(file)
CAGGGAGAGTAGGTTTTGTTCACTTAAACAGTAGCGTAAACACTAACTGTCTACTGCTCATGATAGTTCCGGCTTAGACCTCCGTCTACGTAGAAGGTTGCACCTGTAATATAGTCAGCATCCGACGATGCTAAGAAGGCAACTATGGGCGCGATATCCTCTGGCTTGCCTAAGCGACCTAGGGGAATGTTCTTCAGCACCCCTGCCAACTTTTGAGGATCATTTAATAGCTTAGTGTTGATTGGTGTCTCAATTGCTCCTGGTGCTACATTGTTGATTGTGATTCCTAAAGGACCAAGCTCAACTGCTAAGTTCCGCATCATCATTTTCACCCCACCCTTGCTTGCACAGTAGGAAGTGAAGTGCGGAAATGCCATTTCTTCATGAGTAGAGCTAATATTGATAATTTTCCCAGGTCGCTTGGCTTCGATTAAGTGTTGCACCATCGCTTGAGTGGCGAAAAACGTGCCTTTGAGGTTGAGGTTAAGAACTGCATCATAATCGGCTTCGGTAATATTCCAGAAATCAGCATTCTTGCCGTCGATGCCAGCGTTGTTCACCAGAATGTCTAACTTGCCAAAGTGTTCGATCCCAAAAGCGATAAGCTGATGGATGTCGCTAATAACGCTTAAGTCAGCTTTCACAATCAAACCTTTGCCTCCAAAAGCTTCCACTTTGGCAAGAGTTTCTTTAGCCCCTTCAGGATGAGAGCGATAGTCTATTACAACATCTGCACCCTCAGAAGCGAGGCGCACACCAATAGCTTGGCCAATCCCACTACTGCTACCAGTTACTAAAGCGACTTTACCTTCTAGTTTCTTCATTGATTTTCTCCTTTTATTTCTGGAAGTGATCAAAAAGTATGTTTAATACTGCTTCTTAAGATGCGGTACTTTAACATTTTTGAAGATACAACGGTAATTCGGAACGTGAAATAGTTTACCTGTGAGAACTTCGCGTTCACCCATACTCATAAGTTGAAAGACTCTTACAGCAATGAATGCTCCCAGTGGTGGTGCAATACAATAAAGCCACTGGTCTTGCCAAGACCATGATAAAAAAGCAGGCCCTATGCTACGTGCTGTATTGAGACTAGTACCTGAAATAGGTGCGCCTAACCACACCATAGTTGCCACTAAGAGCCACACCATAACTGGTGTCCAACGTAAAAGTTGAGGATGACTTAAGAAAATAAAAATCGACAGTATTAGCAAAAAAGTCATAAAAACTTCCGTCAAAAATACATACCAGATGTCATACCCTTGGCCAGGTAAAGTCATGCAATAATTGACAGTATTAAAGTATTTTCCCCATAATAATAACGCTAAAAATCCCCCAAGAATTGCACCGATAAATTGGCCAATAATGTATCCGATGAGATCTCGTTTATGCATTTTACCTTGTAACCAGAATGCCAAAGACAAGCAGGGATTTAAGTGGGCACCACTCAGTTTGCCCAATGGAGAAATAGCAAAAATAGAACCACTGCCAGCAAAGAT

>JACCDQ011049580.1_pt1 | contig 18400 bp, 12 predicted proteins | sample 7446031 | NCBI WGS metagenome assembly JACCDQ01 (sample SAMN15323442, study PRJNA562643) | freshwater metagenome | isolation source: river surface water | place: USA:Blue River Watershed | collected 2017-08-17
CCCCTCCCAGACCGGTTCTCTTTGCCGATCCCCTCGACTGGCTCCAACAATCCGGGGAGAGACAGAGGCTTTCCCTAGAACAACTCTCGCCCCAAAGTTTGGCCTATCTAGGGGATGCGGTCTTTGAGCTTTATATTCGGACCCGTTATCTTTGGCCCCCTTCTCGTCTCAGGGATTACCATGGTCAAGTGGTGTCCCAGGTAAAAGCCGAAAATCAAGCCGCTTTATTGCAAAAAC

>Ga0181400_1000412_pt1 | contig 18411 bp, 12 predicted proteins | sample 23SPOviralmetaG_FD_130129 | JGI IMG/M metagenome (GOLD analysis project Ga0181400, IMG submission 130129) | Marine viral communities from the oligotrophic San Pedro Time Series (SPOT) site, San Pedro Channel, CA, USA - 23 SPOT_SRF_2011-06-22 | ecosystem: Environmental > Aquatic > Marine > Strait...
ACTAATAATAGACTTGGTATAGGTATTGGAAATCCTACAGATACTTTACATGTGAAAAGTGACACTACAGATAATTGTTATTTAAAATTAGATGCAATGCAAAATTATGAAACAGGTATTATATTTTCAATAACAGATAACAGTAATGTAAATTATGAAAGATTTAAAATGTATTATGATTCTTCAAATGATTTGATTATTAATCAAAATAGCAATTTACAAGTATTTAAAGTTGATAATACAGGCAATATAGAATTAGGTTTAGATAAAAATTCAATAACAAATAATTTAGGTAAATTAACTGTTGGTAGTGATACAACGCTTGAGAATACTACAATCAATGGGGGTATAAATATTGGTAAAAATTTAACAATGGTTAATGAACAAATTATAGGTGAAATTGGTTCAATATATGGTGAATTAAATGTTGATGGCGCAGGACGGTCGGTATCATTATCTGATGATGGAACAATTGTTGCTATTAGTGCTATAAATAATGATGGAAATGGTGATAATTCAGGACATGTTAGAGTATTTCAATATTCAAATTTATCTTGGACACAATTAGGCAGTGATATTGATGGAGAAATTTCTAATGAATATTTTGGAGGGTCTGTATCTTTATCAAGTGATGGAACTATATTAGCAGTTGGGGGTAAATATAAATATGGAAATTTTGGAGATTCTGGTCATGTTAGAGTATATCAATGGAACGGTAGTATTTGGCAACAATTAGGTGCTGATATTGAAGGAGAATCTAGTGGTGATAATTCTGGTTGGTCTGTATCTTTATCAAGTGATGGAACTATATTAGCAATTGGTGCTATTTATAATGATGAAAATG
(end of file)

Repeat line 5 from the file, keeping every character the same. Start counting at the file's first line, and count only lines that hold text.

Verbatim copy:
ACTAATAATAGACTTGGTATAGGTATTGGAAATCCTACAGATACTTTACATGTGAAAAGTGACACTACAGATAATTGTTATTTAAAATTAGATGCAATGCAAAATTATGAAACAGGTATTATATTTTCAATAACAGATAACAGTAATGTAAATTATGAAAGATTTAAAATGTATTATGATTCTTCAAATGATTTGATTATTAATCAAAATAGCAATTTACAAGTATTTAAAGTTGATAATACAGGCAATATAGAATTAGGTTTAGATAAAAATTCAATAACAAATAATTTAGGTAAATTAACTGTTGGTAGTGATACAACGCTTGAGAATACTACAATCAATGGGGGTATAAATATTGGTAAAAATTTAACAATGGTTAATGAACAAATTATAGGTGAAATTGGTTCAATATATGGTGAATTAAATGTTGATGGCGCAGGACGGTCGGTATCATTATCTGATGATGGAACAATTGTTGCTATTAGTGCTATAAATAATGATGGAAATGGTGATAATTCAGGACATGTTAGAGTATTTCAATATTCAAATTTATCTTGGACACAATTAGGCAGTGATATTGATGGAGAAATTTCTAATGAATATTTTGGAGGGTCTGTATCTTTATCAAGTGATGGAACTATATTAGCAGTTGGGGGTAAATATAAATATGGAAATTTTGGAGATTCTGGTCATGTTAGAGTATATCAATGGAACGGTAGTATTTGGCAACAATTAGGTGCTGATATTGAAGGAGAATCTAGTGGTGATAATTCTGGTTGGTCTGTATCTTTATCAAGTGATGGAACTATATTAGCAATTGGTGCTATTTATAATGATGAAAATG